Monday, April 28, 2014

First Chicken Processed

Corn the Rooster became our first homestead meat this weekend.
On Saturday, I processed Corn the Rooster.

He had to go. He was a great rooster, and was very protective of the flock. But he attacked us when we got eggs. He attacked us when we just went to hang out by the chickens. He flew up when I was outside of the fence a few times and tried to peck me in the face. He attacked Wife and Things #2 and #3, on several separate occasions.

He just had to go.

So, on Saturday, he went.

I built a small kill cone based off this DIY chicken killing cone tutorial out of some leftover scrap metal from the roofing project.

Corn went upside in this lil' baby.
After cleaning off the cone, and using a very sharp knife, I bled him out. I followed this very handy tutorial on chicken processing. I had some difficulty finding the vent area, and I also think I severed the crop, but I got him rinsed off very thoroughly. We kept the feet for making stock, too.

Corn the Rooster, post-processing.
Plucking the feathers wasn't nearly as horrible as some people make it out to be. We have a digital thermometer to get the water at exactly the right temperature. Maybe that makes the difference. I also had trouble with the "socks." I didn't realize how thin they are. Think snake skin thin.

When it was all said and done, he clocked in at about 4 and a quarter pounds, shrink-wrapped.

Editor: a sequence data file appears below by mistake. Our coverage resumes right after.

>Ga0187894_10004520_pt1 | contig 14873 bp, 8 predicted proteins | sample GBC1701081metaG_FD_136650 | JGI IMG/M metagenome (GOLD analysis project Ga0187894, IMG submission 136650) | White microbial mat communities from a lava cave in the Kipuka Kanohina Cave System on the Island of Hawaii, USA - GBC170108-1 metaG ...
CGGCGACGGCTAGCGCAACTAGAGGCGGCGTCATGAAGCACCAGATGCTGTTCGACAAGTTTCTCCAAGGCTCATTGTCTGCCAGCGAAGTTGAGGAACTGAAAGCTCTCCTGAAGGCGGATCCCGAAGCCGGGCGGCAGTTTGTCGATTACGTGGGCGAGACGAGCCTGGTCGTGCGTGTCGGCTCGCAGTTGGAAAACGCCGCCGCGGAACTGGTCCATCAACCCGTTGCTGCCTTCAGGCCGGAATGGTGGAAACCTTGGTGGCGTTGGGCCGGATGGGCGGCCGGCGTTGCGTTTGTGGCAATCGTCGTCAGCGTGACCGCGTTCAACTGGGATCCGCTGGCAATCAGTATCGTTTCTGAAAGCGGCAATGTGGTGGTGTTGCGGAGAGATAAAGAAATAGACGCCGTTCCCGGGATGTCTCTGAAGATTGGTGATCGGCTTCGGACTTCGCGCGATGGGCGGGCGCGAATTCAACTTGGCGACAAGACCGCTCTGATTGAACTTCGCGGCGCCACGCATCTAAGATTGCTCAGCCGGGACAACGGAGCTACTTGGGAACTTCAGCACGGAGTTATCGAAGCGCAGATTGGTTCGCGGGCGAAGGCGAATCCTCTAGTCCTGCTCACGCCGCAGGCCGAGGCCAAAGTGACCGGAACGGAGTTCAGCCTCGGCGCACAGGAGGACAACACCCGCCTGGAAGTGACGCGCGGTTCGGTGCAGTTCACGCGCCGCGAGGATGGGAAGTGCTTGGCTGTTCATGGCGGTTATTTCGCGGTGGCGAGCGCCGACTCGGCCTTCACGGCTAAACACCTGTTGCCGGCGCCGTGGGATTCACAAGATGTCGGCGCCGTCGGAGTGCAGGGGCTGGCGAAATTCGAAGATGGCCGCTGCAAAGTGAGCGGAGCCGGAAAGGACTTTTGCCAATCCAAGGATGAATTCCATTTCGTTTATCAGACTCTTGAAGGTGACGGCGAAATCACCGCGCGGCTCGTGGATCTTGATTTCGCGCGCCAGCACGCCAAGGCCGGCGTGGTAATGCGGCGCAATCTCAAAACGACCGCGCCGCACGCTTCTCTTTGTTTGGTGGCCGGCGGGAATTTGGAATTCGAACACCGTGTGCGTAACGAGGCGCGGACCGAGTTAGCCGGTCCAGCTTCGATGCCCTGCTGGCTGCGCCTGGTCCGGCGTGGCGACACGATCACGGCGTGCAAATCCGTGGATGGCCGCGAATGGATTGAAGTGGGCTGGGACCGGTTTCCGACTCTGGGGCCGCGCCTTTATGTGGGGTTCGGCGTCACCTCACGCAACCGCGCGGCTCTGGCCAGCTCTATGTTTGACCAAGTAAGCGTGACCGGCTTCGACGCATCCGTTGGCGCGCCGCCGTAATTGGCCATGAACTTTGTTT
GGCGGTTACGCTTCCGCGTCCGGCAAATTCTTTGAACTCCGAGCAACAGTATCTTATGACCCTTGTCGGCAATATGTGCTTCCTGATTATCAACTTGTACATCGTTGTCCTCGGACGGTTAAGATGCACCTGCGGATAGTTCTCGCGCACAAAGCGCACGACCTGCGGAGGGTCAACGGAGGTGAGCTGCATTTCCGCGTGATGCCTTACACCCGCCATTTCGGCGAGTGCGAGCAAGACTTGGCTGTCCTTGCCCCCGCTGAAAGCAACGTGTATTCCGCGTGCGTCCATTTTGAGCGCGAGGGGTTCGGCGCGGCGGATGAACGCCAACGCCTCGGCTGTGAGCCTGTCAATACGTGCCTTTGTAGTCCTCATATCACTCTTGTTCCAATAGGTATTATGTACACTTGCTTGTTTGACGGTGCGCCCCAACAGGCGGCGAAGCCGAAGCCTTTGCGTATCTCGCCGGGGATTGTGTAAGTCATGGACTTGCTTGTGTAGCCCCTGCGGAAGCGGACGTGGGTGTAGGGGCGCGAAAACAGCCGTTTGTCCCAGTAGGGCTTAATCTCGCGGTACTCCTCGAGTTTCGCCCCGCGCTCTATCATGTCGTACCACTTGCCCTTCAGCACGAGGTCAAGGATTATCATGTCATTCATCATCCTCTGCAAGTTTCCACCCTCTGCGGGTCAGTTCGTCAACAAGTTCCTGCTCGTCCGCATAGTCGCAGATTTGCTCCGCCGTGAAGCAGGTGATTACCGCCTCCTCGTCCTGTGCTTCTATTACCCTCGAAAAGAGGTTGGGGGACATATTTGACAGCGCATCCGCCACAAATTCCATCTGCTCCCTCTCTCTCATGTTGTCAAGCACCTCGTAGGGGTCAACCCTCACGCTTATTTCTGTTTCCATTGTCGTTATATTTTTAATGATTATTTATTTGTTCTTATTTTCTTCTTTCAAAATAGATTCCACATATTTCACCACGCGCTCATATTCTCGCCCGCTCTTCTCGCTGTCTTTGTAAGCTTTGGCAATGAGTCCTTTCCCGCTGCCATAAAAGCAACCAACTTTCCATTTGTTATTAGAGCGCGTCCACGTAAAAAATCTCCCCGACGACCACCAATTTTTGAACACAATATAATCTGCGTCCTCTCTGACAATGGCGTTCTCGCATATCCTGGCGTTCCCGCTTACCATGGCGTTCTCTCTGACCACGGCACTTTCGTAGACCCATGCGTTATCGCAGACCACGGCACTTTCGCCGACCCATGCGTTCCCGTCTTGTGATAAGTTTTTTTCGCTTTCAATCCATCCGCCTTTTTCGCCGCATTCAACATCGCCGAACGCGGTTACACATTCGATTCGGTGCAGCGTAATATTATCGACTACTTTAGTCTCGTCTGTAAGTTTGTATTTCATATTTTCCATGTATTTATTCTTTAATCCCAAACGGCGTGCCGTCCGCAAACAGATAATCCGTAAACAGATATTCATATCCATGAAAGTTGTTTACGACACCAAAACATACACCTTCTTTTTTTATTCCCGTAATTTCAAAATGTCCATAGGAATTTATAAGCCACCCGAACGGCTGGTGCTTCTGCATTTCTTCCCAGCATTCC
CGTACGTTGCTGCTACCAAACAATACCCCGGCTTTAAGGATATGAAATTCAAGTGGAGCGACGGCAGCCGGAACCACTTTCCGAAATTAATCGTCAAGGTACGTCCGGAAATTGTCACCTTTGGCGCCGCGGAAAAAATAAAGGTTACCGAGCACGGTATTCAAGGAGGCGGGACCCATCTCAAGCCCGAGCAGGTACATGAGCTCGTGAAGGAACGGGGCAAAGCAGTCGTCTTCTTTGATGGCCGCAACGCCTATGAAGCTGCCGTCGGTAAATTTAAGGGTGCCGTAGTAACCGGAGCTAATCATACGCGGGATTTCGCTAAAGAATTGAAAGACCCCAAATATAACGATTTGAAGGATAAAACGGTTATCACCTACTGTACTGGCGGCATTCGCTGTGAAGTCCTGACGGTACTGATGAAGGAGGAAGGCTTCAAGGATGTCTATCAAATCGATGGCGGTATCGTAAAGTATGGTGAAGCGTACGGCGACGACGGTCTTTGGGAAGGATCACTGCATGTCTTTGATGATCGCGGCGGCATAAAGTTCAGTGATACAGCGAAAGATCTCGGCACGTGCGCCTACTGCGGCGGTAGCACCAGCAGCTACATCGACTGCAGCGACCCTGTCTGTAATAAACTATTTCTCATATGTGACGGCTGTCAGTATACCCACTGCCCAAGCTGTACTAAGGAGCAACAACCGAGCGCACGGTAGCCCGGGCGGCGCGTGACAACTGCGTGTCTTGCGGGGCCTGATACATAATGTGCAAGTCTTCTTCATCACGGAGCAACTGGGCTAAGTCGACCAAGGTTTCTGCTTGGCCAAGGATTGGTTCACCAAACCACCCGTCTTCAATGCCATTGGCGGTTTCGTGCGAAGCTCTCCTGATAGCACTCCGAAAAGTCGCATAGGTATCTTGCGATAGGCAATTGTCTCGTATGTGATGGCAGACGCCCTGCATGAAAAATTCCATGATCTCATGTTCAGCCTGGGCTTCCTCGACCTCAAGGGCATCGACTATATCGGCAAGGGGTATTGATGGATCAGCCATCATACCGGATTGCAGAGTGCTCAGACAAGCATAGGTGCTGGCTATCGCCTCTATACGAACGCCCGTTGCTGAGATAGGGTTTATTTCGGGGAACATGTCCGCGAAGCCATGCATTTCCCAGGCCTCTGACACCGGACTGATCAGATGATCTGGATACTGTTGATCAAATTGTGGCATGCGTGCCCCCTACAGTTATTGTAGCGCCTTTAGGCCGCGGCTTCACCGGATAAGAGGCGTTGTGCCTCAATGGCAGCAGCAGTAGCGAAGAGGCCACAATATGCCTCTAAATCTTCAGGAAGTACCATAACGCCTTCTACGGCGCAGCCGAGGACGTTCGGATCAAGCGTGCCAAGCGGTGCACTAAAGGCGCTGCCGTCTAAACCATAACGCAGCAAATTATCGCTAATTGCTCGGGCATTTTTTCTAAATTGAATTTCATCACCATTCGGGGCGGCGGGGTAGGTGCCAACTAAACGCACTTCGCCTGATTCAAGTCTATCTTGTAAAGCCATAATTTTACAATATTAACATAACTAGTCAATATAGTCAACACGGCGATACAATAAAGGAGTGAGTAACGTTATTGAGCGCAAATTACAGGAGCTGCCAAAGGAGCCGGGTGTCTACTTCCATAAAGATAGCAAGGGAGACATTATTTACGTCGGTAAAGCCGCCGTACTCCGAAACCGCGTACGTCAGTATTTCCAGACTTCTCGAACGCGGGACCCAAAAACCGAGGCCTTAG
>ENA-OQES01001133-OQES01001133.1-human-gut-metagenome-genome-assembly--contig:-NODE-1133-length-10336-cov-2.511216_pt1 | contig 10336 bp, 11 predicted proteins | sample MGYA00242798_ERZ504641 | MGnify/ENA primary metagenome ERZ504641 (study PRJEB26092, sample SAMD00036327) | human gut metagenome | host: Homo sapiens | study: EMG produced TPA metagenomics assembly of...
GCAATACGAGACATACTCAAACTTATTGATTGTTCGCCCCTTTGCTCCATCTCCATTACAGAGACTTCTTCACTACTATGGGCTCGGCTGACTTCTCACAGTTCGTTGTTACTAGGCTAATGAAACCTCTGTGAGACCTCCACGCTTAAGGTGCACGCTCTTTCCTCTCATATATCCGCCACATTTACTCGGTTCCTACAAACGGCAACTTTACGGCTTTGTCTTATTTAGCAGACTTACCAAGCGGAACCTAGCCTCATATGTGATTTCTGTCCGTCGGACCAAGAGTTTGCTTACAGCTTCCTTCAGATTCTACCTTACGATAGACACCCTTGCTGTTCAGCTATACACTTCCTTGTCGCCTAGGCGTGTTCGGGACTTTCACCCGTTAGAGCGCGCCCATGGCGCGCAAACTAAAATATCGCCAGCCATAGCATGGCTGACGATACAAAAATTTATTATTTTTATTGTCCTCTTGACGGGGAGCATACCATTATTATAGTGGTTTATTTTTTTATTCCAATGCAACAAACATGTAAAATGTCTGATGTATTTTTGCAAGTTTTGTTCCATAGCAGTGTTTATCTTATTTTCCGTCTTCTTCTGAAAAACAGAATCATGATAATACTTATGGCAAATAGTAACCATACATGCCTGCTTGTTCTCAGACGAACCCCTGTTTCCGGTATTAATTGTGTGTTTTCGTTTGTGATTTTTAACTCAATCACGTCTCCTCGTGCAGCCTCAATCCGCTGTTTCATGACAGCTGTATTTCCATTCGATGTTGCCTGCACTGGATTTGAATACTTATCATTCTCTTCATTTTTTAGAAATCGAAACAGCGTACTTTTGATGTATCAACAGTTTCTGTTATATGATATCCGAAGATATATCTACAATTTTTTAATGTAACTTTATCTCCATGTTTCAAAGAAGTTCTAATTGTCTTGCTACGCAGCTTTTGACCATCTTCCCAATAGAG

4 pounds, 3.6 ounces, to be exact.
We're going to let him sit in the fridge and rest for several days. One of the reason older birds (Corn was a year, almost to the day) are so tough is that the muscle are not allowed the proper time to go through rigor mortis. A minimum of 48 hours is needed. More is better. We dispatched him mid-day Saturday, so a chicken dinner on Wednesday would be a solid 96 hours of rest time. he should be tasty and supple by then.

The actual processing was an experience. I was expecting more blood during the actual cutting, but I guess since I led him out in the cone there was hardly anything left. I also had some trouble with the vent, which I alluded to earlier. That step could have used more clarification in the tutorial. It took me several tries making very small cuts to finally get it. I think with experience my confidence (and speed) will increase. I know there'a technique to it - I just need to find it.

All in all, it was humbling to perform. An animal that I raised from a baby gave its life so we can be nourished in ours. It's a profound thing to butcher your own animal.


  1. This one has been helpful for me:

  2. Awesome. That's a good one, with great pictures. Thanks for sharing!